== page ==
Experiences of a Divorced Kid: the Spy
December 2, 2010 1 Comment
The period between when parents separate and they move on, which may or may not be when the divorce is finalized can be a tumultuous period for the kids. I remember feeling almost like a spy—you had one identity you put on for the parents, for the judge, for the relatives and family friends, for anyone who knows about the divorce. Then, you have who you really are—the feelings you feel but can’t express, the things you want to do or be but outside circumstances prevent them.
You feel alone. A soon-to-be Divorced Kid must be very careful about what he or she says to anyone. Because, the kid quickly learns, everyone has picked a side: your Mom’s, or your Dad’s. You don’t have a side all your own. You’re supposed to pick one, too. Maybe you did, initially, but then everything became so complicated and muddled, and you can’t distinguish truth from fiction anymore. You spend every spare moment of the day, and the minutes and hours at night before you can finally fall asleep trying to figure out truth from lie. Until you can figure that out, you can’t trust anyone. Everything is suspect.
That is a horrible feeling—not being able to trust your own parents. But you can’t let that show, see, because Mom and Dad have become like hound dogs sniffing out these things. If they find out you’re suspicious of them? You’ll be grilled for information, for dirt on the other parent, or else cajoled into admitting why you don’t trust them, and forced to listen to that parent’s virtues, and the follies of the other. If the judge or outsiders find that out, that’s even worse, because you fear social services being called, and their being called is just one step from being taken away from your family—and that’s the worst fate of all. Being taken from everything you know and being put with strangers? And just think of how angry your parents would be at you.
All you want to do is talk to someone—but you quickly learn, that anything you say to anyone might make it back to one parent or the other. Family will listen a bit, then rail against the parent they oppose, then take that information to either the parent they side with, or directly to the judge on court day. Your teachers will do the same—tell a parent, or the judge, especially if you were ordered to go to a different school by the judge. Friends will either not understand, will distance themselves from you, or tell their parents, who will tell yours. You don’t want your feelings to become ammunition in the courtroom. You just want to be, to learn, to live, to love your parents and them you, unconditionally, without “the divorce” coming in between you.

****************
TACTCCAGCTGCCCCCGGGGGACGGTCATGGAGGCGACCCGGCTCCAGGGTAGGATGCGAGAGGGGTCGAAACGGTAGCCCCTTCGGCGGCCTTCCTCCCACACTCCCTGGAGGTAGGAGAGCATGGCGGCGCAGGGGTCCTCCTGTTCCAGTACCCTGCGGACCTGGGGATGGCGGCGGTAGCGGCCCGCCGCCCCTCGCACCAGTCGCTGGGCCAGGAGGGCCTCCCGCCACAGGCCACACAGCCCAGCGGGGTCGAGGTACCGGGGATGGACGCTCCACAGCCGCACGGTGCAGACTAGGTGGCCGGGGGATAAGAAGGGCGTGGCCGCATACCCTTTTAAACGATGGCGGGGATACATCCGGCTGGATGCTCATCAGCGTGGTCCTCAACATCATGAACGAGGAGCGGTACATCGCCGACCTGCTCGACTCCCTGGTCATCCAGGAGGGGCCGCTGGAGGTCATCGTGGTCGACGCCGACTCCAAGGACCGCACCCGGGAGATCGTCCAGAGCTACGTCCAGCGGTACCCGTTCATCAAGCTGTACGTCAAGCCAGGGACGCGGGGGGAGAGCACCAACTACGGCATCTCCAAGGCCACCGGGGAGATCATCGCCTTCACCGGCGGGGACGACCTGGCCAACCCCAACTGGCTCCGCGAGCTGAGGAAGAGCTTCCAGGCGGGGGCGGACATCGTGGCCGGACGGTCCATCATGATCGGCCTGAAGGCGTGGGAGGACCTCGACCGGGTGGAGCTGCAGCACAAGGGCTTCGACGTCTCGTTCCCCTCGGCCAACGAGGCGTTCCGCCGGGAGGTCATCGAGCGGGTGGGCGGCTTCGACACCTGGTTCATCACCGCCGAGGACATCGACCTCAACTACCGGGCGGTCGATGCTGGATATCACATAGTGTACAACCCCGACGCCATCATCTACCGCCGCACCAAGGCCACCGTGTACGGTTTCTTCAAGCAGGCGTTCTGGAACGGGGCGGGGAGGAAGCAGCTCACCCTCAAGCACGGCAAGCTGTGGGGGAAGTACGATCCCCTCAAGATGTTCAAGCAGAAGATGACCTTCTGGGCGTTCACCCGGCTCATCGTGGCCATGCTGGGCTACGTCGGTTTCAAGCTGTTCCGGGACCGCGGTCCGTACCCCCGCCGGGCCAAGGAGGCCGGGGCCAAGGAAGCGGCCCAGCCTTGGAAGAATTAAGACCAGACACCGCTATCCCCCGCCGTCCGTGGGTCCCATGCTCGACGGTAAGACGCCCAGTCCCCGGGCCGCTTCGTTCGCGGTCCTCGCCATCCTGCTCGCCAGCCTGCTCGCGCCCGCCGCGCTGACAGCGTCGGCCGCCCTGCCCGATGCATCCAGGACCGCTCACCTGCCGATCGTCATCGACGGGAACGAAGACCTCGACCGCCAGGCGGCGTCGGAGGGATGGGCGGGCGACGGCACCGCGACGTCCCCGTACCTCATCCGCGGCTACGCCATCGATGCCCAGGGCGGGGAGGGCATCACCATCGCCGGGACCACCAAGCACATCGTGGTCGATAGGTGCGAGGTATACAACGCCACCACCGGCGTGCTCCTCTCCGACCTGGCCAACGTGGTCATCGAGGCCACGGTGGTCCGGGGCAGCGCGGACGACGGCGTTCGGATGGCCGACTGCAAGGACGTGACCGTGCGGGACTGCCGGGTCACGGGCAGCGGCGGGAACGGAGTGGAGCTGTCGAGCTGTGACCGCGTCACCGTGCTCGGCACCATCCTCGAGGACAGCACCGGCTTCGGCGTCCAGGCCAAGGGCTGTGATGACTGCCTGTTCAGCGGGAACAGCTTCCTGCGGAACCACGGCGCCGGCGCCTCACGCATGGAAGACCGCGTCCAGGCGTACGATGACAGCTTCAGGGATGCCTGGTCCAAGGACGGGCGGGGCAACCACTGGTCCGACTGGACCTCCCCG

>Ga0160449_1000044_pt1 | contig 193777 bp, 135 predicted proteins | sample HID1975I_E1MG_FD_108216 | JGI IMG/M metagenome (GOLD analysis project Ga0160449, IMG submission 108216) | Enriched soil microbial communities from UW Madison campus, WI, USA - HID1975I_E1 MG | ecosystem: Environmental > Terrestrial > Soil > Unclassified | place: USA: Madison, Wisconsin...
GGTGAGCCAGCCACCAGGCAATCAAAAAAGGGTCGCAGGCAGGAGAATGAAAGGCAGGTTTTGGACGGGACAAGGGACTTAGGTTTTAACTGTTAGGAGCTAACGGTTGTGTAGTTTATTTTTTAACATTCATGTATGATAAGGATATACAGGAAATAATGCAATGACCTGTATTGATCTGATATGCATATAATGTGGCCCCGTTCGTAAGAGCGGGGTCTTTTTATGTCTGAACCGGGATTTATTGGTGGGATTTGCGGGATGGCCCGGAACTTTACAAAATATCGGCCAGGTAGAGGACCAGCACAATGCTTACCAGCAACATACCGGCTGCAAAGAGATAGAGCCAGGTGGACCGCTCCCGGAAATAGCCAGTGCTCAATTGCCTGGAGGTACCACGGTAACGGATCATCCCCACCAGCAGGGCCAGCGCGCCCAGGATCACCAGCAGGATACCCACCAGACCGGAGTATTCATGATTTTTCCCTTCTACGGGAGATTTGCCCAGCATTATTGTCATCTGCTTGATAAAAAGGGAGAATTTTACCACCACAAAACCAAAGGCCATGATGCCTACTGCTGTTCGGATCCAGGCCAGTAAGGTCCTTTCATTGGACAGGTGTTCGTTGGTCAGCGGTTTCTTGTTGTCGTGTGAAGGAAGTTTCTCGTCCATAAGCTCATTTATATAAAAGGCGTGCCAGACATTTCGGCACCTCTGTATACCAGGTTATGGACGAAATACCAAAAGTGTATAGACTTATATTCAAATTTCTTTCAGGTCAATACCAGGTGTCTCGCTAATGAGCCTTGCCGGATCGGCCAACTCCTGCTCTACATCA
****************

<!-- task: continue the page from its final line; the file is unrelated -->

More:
If you’re lucky, you have That One Thing—yes, that thing that is yours, only yours. It’s safe from “the divorce,” whatever it is isn’t going to change or be taken away from you. It may be a sport, an organization, whatever—but no one in it knows about “the divorce” and you have no intention of telling them, either. It’s the one place you can be most of who you are, where you can relax, and put truth and lie, fighting, side-picking, and subterfuge away for a bit. You still can’t talk to someone about it, but here, it was your choice to do so. A powerful choice, because it’s one of the few you get to make in “the divorce.” It’s relieving to take that burden off your shoulders for a bit, but the dread at leaving, at getting into the car and it settling back on your shoulders is awful. There goes the identity-switch, too. Time to be a spy again.